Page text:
[25.6] Is there a simple way to visualize all these tradeoffs?
Here are some of the "goodness criteria," that is, qualities you might want.
In this description, N is the number of geographies and M is
the number of power sources:
- Grow Gracefully: Does the size of the code-base grow
gracefully when you add a new geography or power source? If you add a new
geography (going from N to N+1), do you need to add one new
chunk of code (best), M new chunks of code (worst), or something in
- Low Code Bulk: Is there a reasonably small amount of code
bulk? This usually is proportional to ongoing maintenance cost — the more
code the more cost, all other things being equal. It is also usually related
to the "Grow Gracefully" criteria: in addition to the code bulk of the
framework proper, best case there would be N+M chunks of code, worst
case there would be N*M chunks of code.
- Fine Grained Control: Do you have fine granular control over
the algorithms and data structures? For example, do you have the
option of having a different algorithm and/or data structure for any
of the N*M possibilities, or are you stuck with using the same
algorithm and/or data structure for all, say, gas powered vehicles?
- Static Detect Bad Combos: Can you statically ("at compile
time") detect and prevent invalid combinations. For example, suppose for the
moment that there are no pedal-powered space vehicles. If someone tries to
create a pedal-powered space vehicle, can that be detected at compile time
(good), or do we need to detect it at run-time?
- Polymorphic on Both Sides: Does it let users treat either base
class polymorphically? In other words, can you create some user code
f() that takes any and all, say, land vehicles (where you can add a
new kind of land vehicle without requiring any changes to f()), and
also create some other user code g() that takes any and all, say, gas
powered vehicles (where you can add a new kind of gas powered vehicle without
requiring any changes to g())?
- Share Common Code: Does it let new combinations share common
code from either side? For example, when you create a new kind of gas
powered land vehicle, can that new class choose to optionally share code that
is common to many gas-powered vehicles and choose to optionally share
code is common to many land vehicles?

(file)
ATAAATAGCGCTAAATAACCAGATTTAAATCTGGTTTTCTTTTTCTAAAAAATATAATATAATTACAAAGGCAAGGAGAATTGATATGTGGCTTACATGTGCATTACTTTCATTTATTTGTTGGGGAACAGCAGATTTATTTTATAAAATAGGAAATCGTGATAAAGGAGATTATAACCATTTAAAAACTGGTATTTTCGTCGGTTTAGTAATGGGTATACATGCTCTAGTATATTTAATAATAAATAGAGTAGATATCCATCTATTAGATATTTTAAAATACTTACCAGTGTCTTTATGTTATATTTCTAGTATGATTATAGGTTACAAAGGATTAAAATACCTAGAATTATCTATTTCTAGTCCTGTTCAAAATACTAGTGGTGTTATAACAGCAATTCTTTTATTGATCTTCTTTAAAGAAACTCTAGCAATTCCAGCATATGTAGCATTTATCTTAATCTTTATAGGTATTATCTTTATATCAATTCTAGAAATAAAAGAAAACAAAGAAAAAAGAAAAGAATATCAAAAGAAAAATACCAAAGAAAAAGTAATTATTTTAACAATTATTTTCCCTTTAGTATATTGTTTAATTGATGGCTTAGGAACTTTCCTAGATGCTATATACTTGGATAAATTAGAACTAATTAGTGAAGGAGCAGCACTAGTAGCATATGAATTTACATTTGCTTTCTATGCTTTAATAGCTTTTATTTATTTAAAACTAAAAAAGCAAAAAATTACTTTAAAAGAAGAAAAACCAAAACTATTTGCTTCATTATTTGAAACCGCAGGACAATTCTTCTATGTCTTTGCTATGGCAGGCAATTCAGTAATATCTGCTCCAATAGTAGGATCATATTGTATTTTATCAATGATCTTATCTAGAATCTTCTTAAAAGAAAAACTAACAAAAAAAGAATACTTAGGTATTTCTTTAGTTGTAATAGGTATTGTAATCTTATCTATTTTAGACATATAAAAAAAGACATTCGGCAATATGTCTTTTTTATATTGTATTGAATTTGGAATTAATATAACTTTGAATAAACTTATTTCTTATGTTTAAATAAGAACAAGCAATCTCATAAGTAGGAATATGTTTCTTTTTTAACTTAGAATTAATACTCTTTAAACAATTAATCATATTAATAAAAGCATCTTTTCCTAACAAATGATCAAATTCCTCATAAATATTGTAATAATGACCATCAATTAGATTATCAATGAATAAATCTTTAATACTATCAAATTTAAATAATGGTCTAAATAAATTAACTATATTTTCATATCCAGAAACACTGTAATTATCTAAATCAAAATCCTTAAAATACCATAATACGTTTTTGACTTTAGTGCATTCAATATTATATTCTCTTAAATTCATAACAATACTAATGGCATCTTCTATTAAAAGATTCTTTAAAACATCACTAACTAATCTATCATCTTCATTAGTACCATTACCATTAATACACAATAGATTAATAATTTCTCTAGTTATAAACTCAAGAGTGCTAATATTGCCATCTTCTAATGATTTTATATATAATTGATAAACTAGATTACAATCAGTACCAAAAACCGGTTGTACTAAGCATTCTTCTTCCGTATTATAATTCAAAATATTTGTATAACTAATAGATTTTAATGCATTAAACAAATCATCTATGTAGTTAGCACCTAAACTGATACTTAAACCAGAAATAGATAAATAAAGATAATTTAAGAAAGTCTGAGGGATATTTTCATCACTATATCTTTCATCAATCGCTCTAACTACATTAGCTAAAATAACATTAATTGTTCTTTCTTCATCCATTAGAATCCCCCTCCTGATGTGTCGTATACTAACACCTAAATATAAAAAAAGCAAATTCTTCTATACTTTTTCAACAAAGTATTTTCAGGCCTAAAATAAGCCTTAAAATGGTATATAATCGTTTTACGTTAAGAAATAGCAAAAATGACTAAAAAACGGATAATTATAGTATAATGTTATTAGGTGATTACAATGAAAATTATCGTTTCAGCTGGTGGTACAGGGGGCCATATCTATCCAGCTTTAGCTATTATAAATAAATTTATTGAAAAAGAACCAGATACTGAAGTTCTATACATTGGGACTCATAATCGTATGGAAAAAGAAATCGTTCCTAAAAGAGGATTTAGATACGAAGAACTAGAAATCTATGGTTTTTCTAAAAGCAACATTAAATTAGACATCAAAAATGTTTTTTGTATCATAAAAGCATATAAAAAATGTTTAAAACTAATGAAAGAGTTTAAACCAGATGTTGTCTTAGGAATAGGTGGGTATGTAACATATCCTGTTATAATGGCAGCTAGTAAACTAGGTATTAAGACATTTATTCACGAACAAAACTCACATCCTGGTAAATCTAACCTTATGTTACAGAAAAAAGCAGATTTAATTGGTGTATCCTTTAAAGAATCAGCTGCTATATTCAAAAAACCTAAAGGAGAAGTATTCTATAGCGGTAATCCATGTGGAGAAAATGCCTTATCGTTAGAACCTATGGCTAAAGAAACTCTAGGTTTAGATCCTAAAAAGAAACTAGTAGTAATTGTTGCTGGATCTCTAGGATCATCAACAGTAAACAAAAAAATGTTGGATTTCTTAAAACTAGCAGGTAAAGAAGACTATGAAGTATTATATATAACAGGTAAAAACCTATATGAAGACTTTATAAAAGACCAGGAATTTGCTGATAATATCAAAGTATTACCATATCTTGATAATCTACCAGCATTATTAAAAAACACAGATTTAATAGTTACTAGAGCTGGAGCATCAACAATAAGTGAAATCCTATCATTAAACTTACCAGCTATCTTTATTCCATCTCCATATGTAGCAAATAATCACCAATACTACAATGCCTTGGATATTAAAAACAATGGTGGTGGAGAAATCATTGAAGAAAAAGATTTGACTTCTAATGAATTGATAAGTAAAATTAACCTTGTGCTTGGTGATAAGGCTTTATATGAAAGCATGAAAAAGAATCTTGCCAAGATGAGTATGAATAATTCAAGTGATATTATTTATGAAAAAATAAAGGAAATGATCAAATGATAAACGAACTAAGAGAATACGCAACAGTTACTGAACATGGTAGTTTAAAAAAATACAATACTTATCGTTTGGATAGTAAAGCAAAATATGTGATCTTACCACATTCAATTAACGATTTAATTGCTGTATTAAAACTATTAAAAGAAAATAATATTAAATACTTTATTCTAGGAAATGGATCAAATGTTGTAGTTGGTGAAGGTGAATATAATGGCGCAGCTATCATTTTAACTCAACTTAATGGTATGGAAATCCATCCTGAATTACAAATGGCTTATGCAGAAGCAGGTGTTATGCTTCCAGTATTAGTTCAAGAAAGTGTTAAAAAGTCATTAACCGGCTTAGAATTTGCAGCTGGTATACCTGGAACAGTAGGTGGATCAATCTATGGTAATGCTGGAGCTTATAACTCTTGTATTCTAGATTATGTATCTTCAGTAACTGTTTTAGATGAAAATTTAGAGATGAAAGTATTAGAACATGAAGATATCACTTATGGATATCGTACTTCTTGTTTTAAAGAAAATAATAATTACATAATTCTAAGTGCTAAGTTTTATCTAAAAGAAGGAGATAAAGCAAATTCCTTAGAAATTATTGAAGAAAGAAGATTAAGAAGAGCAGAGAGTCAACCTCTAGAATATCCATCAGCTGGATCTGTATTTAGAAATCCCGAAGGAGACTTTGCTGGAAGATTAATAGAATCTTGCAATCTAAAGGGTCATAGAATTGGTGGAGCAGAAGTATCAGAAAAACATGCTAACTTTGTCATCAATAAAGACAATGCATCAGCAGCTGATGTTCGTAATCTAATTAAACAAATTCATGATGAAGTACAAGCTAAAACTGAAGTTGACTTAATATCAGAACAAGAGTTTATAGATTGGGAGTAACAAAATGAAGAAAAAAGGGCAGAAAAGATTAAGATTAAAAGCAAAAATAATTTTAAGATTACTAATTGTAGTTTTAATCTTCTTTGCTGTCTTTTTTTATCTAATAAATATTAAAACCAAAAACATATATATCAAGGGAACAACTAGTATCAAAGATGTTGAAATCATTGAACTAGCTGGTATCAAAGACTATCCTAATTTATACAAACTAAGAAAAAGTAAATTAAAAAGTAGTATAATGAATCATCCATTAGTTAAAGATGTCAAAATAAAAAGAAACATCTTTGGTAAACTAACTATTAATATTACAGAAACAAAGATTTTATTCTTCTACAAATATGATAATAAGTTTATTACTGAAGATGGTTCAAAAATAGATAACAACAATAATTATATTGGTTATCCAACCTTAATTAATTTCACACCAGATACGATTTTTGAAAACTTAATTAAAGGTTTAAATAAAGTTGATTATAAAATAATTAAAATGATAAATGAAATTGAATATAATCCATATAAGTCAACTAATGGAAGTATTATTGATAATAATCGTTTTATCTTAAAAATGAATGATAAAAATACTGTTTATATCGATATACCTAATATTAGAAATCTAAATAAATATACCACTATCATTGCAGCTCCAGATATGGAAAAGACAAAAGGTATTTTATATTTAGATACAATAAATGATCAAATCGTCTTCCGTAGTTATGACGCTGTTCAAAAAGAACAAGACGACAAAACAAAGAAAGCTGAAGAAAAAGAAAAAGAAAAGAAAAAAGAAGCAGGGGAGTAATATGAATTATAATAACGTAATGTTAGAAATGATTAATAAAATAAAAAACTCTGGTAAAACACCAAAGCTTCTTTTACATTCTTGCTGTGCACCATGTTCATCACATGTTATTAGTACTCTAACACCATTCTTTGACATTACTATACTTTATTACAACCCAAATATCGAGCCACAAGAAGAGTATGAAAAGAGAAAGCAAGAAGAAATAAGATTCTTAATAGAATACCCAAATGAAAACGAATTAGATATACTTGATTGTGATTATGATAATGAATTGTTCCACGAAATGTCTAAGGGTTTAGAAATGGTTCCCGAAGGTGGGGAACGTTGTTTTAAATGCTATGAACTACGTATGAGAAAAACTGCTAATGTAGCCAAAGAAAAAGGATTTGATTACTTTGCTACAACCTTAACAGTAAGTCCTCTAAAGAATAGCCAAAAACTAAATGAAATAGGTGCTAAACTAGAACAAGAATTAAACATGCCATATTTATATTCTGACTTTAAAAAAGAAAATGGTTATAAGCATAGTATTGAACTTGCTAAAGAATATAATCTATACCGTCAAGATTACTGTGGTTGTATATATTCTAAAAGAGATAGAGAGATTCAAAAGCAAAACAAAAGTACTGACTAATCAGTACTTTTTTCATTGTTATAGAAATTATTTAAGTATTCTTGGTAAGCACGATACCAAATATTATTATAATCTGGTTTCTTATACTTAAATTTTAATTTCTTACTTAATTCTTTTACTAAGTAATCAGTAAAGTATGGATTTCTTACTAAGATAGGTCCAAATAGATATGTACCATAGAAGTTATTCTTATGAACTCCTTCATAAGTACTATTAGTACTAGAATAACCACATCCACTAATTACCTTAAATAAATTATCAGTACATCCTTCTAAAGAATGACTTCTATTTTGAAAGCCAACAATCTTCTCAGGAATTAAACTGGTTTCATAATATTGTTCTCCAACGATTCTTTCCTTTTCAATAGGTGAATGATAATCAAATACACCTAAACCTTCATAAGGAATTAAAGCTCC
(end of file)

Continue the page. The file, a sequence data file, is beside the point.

This matrix shows techologies as rows and "goodness criteria" as columns.
means the row's technology has the column's goodness
criteria, "no" means it does not.
|| Grow Gracefully?
|| Low Code Bulk?
|| Fine Grained Control?
|| Static Detect Bad Combos?
|| Polymorphic on Both Sides?
|| Share Common Code?
|| no |
|| no |
Important: do not be naive. Do not simply add up the number of
s, choosing based on most good or least bad. THINK!!
- The first step is to think about whether your particular situation
has other design options, that is, additional rows.
- Recall that the "bridge" row is really a
pair of rows — it has an assymetry that could
go in either direction. In other words, one could put an Engine* in
Vehicle or a Vehicle* in Engine (or both, or some
other way to pair them up, such as a small object that contains just a
Vehicle* and an Engine*).
- Similar comments for the nested generalization row:
it is actually a pair of rows because it also has an assymetry, and that
assymetry gives you an extra option: you could first decompose by geography
(land, water, etc.) or first by power source (gas, nuclear, etc.). These two
orders yield two distinct designs with distinct tradeoffs.
- The second step in using the above matrix is to think about which
column is most important for your particular situation. This will let
you give a "weight" or "importance" to each column.
- For example, in your particular situation, the amount of code that
must get written (second column) may be more or less important than the fine
grained control over algorithms/data structures. Do not get caught up
trying to figure out which column is more important in some abstract, generic,
one-size-fits-all view of the world, because one size does not fit all!!
- Question: is code bulk (and therefore maintenance cost) more or less
important than fine grained control? Answer: Yes, code bulk (and therefore
maintenance cost) is either more or less important than fine grained control.
That's a joke; lighten up.
- But this part isn't a joke: don't trust anyone who thinks they know
whether code bulk (and therefore maintenance cost) is always more or always
less important than fine grained control. There's no way to know until you
look at all the requirements and constraints on your particular
situation! Far too many programmers think they know the answer before
they are familiar with the situation. That's worse than dumb; it is
unprofessional and dangerous. Their one-size-fits-all answer will
sometimes be right. Their one-size-fits-all answer might have been
right in every case they have ever seen in their limited range of experience.
But if their past success blinds them from asking the tough questions in the
future, they are a danger to your project and should get a thonk on the noggin
("thonk" and "noggin" are highly technical terms).
Your ultimate choice will be made by finding out which approach is best
for your situation. One size does not fit all — do not
expect the answer in one project to be the same as the answer in another
project. Your past successes can become, if you are not careful, the seeds of
your future failure. Just because "it" was best on your previous project does
not mean "it" will be best on your next project.